Afraid to See Your Doctor? Here Are Ways to Help You Get More Credible Medical Advice Online
It's best to go to the doctor when you have a health concern, but you most likely would rather look up your symptoms online and go with whatever information you find. This can be dangerous or misleading. But if you're really set on not seeing the doctor, here are a few ways to get better unofficial medical advice online.
Did you know that almost 30 percent of Americans are scared to see the doctor? Even worse, the United States Census Bureau found that Americans are seeing the doctor less frequently. In fact, 37 percent of Americans between 18 to 24 years old did not see a doctor for a whole year. But you're supposed to get your physical every year right? What's worse? Less than 40 percent of uninsured Americans get medical help, even if their health is poor. Even though free medical services are available, only 20 percent of these uninsured citizens sought them.
If you haven't been to the doctor or would rather look up your symptoms online, you're not alone. Although it's not advised, it's better to search correctly for medical information online than not getting any medical help at all – and here are a few ways to help you get better medical guidance online:
Only trust medically reviewed information. Health information you find that's reviewed and approved by doctors is most probably 100 percent accurate. How do you know if information is reviewed by health professionals? Look for captions near the title of the article, by the author's byline, or at the end of the article that say the article has been reviewed or approved by a health professional. The caption should be specific, like “This article has been reviewed by Dr. John Doe,” and not something generic like, “This article has been reviewed by doctors.” Generic captions are more likely to be false because you can't backtrack the doctor who approved the article – and that may be the website's intention because the article may not have been reviewed by a doctor at all! It's even better if the article itself is written by a physician. Also, websites, like WebMD and EMaxHealth, that are known to have teams of doctors and health professionals frequently writing for it are more trustworthy than a random website that suddenly has an article purportedly written by a physician.
.EDU and .GOV sites. Even if an article isn't written or reviewed by a medical professional, its information is trustworthy if it's on a .EDU or .GOV site. Usually only credentialed authors can publish anything on these kinds of sites. Universities and colleges are unlikely to publish false or misleading information because their reputation is on the line. It's even harder to publish information on .GOV sites, and you should trust information on health government agencies' websites like the CDC's, NIH's, and FDA's.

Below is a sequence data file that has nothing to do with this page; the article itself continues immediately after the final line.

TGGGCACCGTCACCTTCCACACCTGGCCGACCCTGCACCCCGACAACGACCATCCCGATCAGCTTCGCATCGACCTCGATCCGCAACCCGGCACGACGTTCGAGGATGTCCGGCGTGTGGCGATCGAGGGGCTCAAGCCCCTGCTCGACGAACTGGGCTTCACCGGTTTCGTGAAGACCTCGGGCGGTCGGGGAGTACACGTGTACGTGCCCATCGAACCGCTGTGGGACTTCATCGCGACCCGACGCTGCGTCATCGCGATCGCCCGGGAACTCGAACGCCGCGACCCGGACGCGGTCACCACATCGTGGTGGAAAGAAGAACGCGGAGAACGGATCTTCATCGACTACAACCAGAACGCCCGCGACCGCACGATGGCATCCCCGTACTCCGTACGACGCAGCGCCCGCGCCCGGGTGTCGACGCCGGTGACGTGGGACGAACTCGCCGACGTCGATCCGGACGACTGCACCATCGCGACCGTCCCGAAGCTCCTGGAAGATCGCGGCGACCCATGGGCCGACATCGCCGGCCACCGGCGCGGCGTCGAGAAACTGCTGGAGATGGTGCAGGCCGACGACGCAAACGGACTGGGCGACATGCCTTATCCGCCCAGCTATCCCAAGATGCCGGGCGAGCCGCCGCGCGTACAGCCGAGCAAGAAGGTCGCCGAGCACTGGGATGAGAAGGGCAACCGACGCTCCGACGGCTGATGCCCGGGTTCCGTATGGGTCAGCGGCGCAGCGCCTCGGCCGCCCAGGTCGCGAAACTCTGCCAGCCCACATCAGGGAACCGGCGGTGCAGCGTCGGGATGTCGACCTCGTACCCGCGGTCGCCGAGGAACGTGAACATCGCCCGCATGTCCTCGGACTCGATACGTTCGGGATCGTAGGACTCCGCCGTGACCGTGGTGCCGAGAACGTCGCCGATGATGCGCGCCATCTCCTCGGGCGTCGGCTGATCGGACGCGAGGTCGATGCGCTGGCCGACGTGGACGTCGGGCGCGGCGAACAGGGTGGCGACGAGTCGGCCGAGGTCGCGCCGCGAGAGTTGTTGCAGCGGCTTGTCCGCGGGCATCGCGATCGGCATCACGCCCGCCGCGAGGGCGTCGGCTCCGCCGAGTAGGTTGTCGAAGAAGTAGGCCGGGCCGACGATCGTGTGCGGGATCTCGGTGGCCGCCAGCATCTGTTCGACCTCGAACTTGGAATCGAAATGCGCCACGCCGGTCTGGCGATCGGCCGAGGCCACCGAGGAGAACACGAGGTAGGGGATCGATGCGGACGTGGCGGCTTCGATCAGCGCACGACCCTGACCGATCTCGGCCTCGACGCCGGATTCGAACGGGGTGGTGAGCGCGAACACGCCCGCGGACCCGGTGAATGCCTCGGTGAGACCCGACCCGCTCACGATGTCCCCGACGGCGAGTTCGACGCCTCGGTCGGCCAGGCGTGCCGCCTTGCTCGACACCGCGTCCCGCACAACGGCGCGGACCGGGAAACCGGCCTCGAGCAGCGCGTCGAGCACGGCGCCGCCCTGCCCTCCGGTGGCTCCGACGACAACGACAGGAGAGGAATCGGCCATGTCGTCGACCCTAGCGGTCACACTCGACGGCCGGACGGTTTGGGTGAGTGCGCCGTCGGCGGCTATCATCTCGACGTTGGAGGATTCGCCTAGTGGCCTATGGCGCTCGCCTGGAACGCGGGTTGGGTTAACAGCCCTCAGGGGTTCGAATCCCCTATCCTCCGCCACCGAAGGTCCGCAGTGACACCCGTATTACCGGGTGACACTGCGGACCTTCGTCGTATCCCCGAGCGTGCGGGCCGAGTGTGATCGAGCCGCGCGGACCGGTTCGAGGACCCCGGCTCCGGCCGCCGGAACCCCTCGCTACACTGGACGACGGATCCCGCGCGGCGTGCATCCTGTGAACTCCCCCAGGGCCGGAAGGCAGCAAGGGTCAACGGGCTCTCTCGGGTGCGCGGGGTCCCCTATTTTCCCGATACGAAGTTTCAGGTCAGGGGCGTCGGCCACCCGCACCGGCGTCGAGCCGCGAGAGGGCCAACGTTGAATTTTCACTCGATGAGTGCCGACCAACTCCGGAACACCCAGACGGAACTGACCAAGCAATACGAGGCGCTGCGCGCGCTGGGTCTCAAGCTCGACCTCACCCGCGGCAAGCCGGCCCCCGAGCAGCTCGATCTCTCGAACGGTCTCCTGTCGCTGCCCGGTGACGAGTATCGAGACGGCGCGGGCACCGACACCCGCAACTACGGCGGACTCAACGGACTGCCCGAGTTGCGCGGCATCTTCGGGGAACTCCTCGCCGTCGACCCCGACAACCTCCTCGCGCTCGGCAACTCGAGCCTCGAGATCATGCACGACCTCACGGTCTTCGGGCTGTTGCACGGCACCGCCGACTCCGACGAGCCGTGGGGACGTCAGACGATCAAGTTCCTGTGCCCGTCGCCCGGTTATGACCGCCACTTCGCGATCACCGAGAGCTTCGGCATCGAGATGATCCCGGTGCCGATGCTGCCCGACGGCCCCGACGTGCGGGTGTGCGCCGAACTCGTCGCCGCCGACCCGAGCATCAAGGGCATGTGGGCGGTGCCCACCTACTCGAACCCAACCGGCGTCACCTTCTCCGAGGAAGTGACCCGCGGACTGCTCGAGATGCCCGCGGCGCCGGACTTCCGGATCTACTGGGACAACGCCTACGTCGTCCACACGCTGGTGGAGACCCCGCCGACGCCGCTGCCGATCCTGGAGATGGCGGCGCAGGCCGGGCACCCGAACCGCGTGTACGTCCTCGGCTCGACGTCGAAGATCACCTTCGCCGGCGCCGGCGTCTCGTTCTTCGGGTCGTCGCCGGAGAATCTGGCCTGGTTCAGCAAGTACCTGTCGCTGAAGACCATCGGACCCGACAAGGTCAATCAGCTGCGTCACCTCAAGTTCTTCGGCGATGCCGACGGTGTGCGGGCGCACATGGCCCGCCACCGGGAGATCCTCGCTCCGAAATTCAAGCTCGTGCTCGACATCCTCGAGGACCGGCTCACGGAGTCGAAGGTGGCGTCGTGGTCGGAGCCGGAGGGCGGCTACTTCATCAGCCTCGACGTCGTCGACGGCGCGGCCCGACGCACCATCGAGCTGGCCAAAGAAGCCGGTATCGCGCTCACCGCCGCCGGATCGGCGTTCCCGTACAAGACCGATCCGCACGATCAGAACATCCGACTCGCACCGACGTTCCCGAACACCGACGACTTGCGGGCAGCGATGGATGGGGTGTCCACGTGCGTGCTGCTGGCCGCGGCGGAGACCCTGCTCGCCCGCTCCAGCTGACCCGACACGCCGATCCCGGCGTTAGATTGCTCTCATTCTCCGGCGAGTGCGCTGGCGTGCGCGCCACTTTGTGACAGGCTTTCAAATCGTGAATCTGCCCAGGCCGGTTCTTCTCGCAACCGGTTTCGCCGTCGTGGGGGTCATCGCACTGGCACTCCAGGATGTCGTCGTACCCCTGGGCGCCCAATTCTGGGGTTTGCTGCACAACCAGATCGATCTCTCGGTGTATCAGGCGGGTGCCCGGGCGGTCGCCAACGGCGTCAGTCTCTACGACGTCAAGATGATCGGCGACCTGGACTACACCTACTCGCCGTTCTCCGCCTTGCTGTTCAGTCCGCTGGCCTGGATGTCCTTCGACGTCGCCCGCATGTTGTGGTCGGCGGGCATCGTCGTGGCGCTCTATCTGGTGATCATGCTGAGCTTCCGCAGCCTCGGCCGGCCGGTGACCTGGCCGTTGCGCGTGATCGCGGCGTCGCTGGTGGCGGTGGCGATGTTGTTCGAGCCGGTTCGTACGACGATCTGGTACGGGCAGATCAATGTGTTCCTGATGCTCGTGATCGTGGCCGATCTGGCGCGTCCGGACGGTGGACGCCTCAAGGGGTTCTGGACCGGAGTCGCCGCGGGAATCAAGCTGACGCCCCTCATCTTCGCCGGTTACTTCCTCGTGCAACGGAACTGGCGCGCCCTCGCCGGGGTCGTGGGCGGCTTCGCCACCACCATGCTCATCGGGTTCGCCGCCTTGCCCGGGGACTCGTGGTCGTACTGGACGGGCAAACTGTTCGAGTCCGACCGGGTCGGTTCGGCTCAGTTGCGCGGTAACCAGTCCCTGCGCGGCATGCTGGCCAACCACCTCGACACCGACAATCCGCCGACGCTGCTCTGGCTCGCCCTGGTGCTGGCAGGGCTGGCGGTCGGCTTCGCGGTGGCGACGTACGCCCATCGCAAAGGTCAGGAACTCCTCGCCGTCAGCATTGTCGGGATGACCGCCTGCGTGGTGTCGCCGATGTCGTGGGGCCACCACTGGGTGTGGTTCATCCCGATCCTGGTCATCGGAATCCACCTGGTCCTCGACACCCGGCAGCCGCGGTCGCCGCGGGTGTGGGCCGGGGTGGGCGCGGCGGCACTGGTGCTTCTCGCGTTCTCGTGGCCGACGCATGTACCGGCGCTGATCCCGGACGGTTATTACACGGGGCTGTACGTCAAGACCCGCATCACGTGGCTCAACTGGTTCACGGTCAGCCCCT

Ask a doctor online. There are services on the internet that allow you to ask medical questions to doctors. Although there are free services with doctors who answer your questions, the most trustworthy services are paid for. With free services, doctors will most likely give you generic answers in order to avoid establishing a doctor-patient relationship, which would make them liable for the advice they give. With paid services, like Doctor Spring, doctors are more apt to give you specific medical advice tailored to your condition because by paying you establish a doctor-patient relationship. The good news is, some of these services are anonymous, which means you can ask questions you weren't comfortable with asking your primary care physician. If you're worried about cost, asking a question on these paid services is probably a fraction of the cost of a doctor's appointment.
Even if you find the most trustworthy medical information online, it still might not be good medical advice! Many symptoms are the same for many diseases. Your slight cough could either be a normal cold or a sign of an impending heart attack. That's why it's best to see your doctor – because he's trained to study you holistically and determine what you really have and what you don't. If money is an issue, be proactive and find free medical services available to you in your area.